I often get to Monday morning totally exhausted by my weekend. I don’t know what happened but somewhere along the way (I think when I became a mum) weekends stopped being refreshing for me. They are a chore I need to survive and I have become increasingly dissatisfied with them. Long Saturday afternoons spent reading and watching movies are but a distant memory, and so is the feeling of feeling refreshed and replenished for the Monday return to work. Now weekends are difficult, they go at a frantic 7-year-old pace with lots of bouncing, wriggling, and cartwheels. Mr Seven’s behaviour is always at its most difficult when two parents are present. Saturday and Sundays start at 6.15am and are packed tight with activity and household organisation tasks until I collapse into bed by 9 pm. I find myself longing for the peace, quiet and creativity of my work week.
So I decided to use some of my work tools to apply reflective learning to my weekend, to help me think about what is working and what isn't working. To be able to sit and ponder how I can use my strengths and values at the weekend and in a way that leaves me feeling rested and ready for the week ahead. For a number of years in my personnel development and coaching work, I have been encouraging others to use critical reflection in their work and to set regular rhythms of reflection and evaluation. I have also realised that regular systematic reflection has a lot to offer for reducing self-doubt and building self-confidence too. However last night it suddenly occurred to me that I have never applied the reflective principles that I apply to my work and teach to others to my weekend.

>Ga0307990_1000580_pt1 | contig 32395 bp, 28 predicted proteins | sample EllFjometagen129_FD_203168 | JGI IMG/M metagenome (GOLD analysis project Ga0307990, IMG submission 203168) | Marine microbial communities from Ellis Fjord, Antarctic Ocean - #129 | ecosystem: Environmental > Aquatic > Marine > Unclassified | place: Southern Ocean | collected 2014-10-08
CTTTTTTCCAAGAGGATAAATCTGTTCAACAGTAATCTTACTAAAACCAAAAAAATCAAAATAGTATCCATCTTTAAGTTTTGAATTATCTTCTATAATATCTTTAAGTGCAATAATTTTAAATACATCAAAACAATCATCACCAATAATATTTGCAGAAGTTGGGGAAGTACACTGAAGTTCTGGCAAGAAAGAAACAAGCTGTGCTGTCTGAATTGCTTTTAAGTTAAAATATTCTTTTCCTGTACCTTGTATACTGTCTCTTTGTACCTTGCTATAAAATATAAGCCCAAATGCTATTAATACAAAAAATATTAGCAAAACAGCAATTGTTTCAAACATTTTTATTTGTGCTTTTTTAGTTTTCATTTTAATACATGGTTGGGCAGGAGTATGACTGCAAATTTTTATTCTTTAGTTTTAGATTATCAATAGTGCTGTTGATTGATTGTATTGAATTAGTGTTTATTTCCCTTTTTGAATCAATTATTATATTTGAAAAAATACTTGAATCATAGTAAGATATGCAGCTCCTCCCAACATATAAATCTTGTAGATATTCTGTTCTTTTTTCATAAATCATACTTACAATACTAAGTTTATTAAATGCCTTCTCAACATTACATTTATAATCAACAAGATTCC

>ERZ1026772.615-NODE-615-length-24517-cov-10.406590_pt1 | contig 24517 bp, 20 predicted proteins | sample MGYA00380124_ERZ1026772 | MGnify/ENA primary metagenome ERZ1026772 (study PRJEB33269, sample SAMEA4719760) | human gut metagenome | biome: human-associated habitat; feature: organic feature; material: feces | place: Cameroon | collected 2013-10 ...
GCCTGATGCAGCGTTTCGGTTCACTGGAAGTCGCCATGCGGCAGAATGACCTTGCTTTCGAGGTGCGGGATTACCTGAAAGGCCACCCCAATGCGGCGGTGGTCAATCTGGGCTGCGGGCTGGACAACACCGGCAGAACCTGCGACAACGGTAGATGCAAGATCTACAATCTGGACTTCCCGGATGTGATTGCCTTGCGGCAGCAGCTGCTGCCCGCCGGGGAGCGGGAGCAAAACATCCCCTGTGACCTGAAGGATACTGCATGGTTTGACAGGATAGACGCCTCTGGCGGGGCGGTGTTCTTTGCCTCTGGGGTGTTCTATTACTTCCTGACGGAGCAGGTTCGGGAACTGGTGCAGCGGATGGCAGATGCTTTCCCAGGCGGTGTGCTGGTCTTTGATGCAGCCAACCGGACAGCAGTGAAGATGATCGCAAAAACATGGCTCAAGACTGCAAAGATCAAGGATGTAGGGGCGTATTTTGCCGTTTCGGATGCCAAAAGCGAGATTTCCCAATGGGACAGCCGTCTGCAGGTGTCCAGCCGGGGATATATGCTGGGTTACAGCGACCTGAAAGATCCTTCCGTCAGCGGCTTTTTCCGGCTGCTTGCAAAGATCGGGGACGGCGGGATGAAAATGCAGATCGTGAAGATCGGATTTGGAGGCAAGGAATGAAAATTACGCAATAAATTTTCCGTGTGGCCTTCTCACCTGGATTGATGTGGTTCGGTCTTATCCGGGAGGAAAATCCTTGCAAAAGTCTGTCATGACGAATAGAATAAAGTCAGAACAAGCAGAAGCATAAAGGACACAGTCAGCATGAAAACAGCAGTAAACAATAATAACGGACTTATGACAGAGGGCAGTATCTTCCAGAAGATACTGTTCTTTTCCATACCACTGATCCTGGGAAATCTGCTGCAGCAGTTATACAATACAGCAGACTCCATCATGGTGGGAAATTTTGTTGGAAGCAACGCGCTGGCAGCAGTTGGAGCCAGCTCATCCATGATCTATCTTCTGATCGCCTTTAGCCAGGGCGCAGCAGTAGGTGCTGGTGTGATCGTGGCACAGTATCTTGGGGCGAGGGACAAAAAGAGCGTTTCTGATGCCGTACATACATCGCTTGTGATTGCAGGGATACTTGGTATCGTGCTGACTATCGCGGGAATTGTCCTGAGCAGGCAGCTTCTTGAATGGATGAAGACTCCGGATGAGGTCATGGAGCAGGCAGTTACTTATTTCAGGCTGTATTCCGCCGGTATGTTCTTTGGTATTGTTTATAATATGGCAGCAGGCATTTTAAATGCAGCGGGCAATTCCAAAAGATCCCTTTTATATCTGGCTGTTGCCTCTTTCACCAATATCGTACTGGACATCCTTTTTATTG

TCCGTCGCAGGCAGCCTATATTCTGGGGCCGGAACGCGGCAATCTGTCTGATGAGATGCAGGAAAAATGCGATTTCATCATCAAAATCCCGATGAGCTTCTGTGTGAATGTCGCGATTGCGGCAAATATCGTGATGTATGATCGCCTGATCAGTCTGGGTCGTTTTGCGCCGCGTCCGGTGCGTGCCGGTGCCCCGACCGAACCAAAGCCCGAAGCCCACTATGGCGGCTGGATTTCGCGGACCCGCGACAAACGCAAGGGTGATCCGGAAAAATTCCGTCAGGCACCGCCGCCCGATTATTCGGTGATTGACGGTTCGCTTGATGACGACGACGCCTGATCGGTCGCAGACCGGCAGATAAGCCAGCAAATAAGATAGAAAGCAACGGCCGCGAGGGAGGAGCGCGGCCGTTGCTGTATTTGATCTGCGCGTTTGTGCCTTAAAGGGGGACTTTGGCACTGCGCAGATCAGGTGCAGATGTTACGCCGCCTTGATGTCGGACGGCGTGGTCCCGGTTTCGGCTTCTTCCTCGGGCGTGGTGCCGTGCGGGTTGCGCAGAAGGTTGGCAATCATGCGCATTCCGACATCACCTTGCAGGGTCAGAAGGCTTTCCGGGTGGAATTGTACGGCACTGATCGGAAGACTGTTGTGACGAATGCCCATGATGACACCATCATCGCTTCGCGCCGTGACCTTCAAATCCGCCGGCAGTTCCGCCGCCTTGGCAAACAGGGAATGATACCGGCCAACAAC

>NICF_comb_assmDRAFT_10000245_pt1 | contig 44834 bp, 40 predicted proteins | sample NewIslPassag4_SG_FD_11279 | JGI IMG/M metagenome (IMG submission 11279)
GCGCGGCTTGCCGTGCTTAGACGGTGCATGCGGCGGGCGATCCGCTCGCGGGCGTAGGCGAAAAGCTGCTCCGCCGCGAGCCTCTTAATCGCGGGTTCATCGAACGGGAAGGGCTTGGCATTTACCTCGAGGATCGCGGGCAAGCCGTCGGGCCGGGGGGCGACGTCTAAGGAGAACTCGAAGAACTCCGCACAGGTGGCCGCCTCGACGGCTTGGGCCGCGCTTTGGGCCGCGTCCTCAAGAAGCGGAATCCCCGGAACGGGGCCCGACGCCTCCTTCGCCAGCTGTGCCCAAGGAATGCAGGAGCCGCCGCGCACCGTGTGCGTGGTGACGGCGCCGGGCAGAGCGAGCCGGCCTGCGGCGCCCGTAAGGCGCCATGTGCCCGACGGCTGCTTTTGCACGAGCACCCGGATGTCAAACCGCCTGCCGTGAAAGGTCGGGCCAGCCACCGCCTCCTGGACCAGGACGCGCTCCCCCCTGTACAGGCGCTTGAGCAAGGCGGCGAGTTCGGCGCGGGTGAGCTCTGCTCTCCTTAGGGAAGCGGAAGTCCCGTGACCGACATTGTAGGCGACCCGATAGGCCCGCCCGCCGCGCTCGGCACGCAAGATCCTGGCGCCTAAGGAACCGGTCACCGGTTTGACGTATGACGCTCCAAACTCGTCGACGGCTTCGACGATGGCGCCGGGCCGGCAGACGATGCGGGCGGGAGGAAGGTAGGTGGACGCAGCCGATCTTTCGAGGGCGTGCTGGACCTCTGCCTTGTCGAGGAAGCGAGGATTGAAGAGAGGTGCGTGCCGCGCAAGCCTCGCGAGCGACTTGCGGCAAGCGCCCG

It is interesting that the wellbeing literature suggests that getting to spend at least 80% of your work week using your strengths, contributes to feeling that you have an excellent quality of life. We also talk about the impact on wellbeing and workplace engagement of being able to have work that lets us express our values. Underlying this research about work is the assumption that work is something that we struggle to enjoy and weekends are all fun and enjoyment. To be honest (and I think this may be true for other part-time working mums) this is the opposite way around for me.
I love my work, and really struggle to enjoy my weekends.
Household organisation and physical activity do not let me express my strengths or values. Our time off is just as important, if not more so than our time at work, but sometimes we can be reluctant to apply work principles to our time off. I guess it makes us feel like we are working instead of relaxing and can sap our spontaneity. If we are going to use work tools to help our time off we need to avoid using them to make rules and only use them if they do have positive results
I decided to bring together critical reflection, strengths and values to help me assess my weekends as a first step in finding a way forward to expressing more of my strengths and values. It is also an opportunity to assess the balance between each family member in the opportunities they get over the weekend. To do this I made a simple worksheet which you can see here.
I would love to hear your ideas of how you use your strengths to make weekends more enjoyable.